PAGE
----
By Kennedy Maize
Washington, D,C., November 23, 2010 — Republican blood is flowing in the halls of Congress as the GOP works to establish leadership and jurisdiction of its new House majority. The territory at stake involves energy and environment.
In the House, where the gore is great, a gun fight is underway over who will chair the all-powerful Energy and Commerce Committee, featuring a dispute over, of all things, light bulbs.
Two committee members are vying openly for the chairmanship. Two others are waiting in the wing (the right, of course), no doubt hoping that the leading candidates will finish fatally ventilate the other, providing an opening for a dark horse.
At the same time, the presumptive chairman of the Natural Resources Committee has launched a daylight attack on the Energy Committee’s energy jurisdiction. The House GOP could resolve the raging disputes next week, when the 23-member GOP steering committee meets to pick chairmen of the standing House committees. Incoming speaker John Boehner of Ohio controls four votes on the committee and Republican whip Eric Cantor of Virginia two.
During it all, the lame ducks of the outgoing 111th Congress are trying mightily, without much effect so far, to wrap up their business before Christmas. As they try to escape Washington for the holidays, they find themselves tripping over the large incoming cohort (93 freshmen in total, 84 of them Republicans) of clueless ducklings entering the 112th edition of the Greatest Show on Earth.
In the GOP House, Texan Joe Barton wants to reclaim the leadership of the House Energy Committee, where he was chairman from 2004 until the Donkeys ousted the Elephants in 2006. Barton was then ranking GOP member for two more two-year terms. In order to be the once-and-future chairman, the steering committee will have to agree to waive the House GOP’s self-inflicted rule of term limits for committee leaders. Republicans are unsure how two terms as ranking minority member counts in the three-three limit.
Barton, who knows more than the average Republican (or Democrat, for that matter) about energy and is a skillful legislator, suffers from a major political problem. During the hoop-de-doo over the BP Gulf of Mexico oil spill last summer, Barton committed truth and accused the Obama administration of extorting the British oil company into putting up $20 billion of its own money to fund damages from the spill.
While accurate, that was so politically incorrect that even the most tone-deaf Republicans were aghast. Barton was giving live ammo to the folks who claim that Republicans coddle big business and are insensitive to average citizens. He was told to move out of the committee co-pilot chair and sit below the partisan salt. The rap on Barton — one of the worst things one Republican can say about another — became that he is a “loose cannon.”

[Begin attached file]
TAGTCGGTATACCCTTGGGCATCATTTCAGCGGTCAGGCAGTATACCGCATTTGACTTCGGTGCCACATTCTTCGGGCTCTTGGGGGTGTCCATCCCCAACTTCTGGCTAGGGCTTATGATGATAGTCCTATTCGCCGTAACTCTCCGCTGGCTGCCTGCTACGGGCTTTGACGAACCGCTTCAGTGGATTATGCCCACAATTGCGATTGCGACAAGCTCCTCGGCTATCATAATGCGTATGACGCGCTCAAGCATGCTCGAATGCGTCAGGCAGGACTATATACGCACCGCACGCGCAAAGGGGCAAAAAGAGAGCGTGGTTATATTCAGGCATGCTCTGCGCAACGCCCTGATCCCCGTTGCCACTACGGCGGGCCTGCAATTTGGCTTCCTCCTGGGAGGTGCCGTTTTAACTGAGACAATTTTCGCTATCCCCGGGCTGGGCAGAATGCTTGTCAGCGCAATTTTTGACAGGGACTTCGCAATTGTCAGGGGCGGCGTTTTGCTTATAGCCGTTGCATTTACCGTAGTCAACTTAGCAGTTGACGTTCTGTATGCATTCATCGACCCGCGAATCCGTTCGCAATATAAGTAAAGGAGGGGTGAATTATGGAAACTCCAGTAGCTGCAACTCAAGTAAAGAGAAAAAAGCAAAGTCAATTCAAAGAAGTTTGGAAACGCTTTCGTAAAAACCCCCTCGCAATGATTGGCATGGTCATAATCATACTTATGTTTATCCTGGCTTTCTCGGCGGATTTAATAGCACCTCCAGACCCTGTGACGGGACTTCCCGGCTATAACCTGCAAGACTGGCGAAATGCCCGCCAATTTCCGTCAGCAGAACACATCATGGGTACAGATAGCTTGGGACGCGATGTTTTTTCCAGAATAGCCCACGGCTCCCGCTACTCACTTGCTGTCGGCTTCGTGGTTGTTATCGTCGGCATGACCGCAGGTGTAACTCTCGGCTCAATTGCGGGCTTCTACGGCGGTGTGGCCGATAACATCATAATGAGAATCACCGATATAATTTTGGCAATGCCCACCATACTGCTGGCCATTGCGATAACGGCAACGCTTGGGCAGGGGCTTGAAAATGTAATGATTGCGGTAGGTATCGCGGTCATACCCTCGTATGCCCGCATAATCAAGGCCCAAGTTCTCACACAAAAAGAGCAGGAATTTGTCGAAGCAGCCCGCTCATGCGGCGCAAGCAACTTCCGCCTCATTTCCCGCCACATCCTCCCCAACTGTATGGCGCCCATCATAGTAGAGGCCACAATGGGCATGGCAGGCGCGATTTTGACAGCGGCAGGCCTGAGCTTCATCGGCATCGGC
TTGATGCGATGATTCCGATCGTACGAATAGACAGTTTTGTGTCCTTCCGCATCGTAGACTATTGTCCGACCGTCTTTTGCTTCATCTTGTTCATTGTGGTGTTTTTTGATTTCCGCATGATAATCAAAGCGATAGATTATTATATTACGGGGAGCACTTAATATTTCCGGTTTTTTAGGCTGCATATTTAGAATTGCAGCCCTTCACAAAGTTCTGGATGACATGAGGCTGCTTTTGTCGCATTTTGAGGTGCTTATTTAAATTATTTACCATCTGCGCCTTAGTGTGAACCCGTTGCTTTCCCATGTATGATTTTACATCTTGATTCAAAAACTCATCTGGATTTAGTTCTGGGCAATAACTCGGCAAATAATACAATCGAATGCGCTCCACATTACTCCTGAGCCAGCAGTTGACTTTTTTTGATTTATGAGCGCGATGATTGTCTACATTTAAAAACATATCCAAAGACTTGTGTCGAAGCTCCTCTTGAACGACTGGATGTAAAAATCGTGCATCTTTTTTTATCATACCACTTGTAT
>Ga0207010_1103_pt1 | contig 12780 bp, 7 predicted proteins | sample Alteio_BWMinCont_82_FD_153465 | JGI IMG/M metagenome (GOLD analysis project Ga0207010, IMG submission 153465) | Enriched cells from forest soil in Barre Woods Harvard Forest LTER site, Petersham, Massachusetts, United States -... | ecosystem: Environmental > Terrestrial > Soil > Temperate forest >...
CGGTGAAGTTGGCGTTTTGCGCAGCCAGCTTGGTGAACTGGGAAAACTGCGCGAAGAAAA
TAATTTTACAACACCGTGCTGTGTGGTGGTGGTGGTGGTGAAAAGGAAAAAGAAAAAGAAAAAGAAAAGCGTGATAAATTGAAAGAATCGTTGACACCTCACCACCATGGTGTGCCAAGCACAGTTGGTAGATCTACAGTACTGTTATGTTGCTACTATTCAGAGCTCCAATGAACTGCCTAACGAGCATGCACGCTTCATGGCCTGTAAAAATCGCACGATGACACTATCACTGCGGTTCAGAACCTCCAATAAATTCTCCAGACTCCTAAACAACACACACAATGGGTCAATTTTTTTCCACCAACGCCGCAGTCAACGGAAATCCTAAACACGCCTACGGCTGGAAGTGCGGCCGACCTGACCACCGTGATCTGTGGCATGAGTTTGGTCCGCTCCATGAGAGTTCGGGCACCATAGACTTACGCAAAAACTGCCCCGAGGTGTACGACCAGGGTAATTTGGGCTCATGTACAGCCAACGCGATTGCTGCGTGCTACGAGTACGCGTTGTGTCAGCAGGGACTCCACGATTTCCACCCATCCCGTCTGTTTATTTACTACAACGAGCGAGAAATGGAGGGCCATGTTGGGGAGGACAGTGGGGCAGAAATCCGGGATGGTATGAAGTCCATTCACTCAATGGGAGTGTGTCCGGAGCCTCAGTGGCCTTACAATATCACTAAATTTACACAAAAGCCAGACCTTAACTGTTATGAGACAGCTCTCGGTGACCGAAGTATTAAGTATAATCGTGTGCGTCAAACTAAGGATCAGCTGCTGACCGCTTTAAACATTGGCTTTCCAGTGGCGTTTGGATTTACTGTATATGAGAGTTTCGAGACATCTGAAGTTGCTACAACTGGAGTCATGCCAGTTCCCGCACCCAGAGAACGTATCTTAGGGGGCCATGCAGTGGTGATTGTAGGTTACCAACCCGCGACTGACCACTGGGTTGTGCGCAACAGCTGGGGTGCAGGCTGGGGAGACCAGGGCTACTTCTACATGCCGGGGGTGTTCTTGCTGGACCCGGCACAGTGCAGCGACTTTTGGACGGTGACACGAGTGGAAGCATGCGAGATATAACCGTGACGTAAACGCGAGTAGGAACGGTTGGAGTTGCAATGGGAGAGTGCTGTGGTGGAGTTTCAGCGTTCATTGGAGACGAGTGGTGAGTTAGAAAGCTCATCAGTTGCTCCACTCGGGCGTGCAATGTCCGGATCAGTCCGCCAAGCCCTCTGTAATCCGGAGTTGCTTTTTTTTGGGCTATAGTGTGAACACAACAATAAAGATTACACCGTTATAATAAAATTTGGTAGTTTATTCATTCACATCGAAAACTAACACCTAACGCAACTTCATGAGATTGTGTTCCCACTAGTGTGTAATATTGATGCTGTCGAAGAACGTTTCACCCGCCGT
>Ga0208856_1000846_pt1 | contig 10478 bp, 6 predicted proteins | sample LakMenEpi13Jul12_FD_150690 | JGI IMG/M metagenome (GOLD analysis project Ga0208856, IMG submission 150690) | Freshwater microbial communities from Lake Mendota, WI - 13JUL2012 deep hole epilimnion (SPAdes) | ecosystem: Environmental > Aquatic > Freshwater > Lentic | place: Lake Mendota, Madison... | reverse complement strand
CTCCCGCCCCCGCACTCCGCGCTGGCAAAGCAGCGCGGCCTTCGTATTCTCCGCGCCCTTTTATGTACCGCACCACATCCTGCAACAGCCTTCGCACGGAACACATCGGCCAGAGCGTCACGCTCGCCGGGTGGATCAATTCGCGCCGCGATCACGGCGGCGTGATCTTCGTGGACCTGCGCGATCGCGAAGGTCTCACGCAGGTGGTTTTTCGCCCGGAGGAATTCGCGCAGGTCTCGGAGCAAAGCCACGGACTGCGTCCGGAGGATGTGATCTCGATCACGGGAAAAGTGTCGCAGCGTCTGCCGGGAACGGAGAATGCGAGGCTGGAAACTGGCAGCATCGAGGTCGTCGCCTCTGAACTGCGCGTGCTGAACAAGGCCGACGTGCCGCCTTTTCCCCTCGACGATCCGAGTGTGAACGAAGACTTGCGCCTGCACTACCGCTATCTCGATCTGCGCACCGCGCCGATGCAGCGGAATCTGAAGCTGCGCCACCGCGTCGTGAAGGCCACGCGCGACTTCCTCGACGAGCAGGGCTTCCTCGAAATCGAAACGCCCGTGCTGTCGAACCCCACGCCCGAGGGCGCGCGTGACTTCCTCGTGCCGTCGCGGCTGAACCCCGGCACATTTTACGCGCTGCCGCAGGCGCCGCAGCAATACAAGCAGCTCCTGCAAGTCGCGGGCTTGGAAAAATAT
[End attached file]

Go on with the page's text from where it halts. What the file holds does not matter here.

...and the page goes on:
Now, Barton wants his first chair back. But Michigan’s Fred Upton, a long-serving Republican on the committee and as buttoned-down as they come, wants to be chairman of the most powerful committee in either the House or the Senate.
Upton has a major problem, too. He’s viewed as — gasp — a moderate. His chief crime, it seems, is that he supported 2007 energy legislation, signed by George W. Bush, that effectively bans incandescent light bulbs, forcing consumers to buy bulbs that use less electricity, whether they want them or not. Upton is promising that, if named chairman, he will be “reexamining” the bulb brouhaha.
Upton’s candidacy has ignited sniping from the right flank. How “liberal” is he? Very, according to the Grand Inquisitor of the holy church of rightnessness. “All socialist” is how Glenn Beck hyperbolically blessed Upton.
Hiding the brush are Republicans John Shimkus of Illinois and Cliff Stearns of Florida, ready to attack if Barton and Upton succeed in knocking each other off. Both Shimkus and Stearns are known as hard-right conservatives. They have focused most of their energy on the committee looking at telecommunications issues. Shimkus is in line to take over the House Science and Technology Committee, a generally low-wattage panel. Both are publicly supporting Barton. My impeccable Republican sources have told me that should Barton fail, Shimkus will challenge Upton to a political High Noon encounter before the steering committee.
In the meantime, Washington’s Doc Hastings (his given name is Richard and he’s not a doctor), the presumed new chairman of the House Natural Resources Committee, is seeking additional territory for his committee, at the expense of the Energy and Commerce Committee. Hastings wants to create a House Energy and Natural Resources Committee, mimicing the Senate committee of the same moniker.
In an editorial in Politico, Hastings argued, “This is a clear, common-sense reform that deserves thoughtful consideration based on its merits.” It is unlikely that the chairman of the energy panel, regardless of who that is, will see much validity in the Hastings land grab. It reminds oldtimers (yours truly) of the Brobdingnagian battle in 1980 when Democrat John Dingell defenestrated two more senior Democrats, Harley Staggers of West Virginia and Jim Scheuer of New York, to create the House Energy and Commerce Committee.
The new committee that Dingell took over has jurisdiction over energy, health, telecommunications, finance, and practically anything else a high-wattage chairman chooses to illuminate with his or her presence.
Will Hastings succeed? We should know in a week or so.
Coming next week: The Storm in the Senate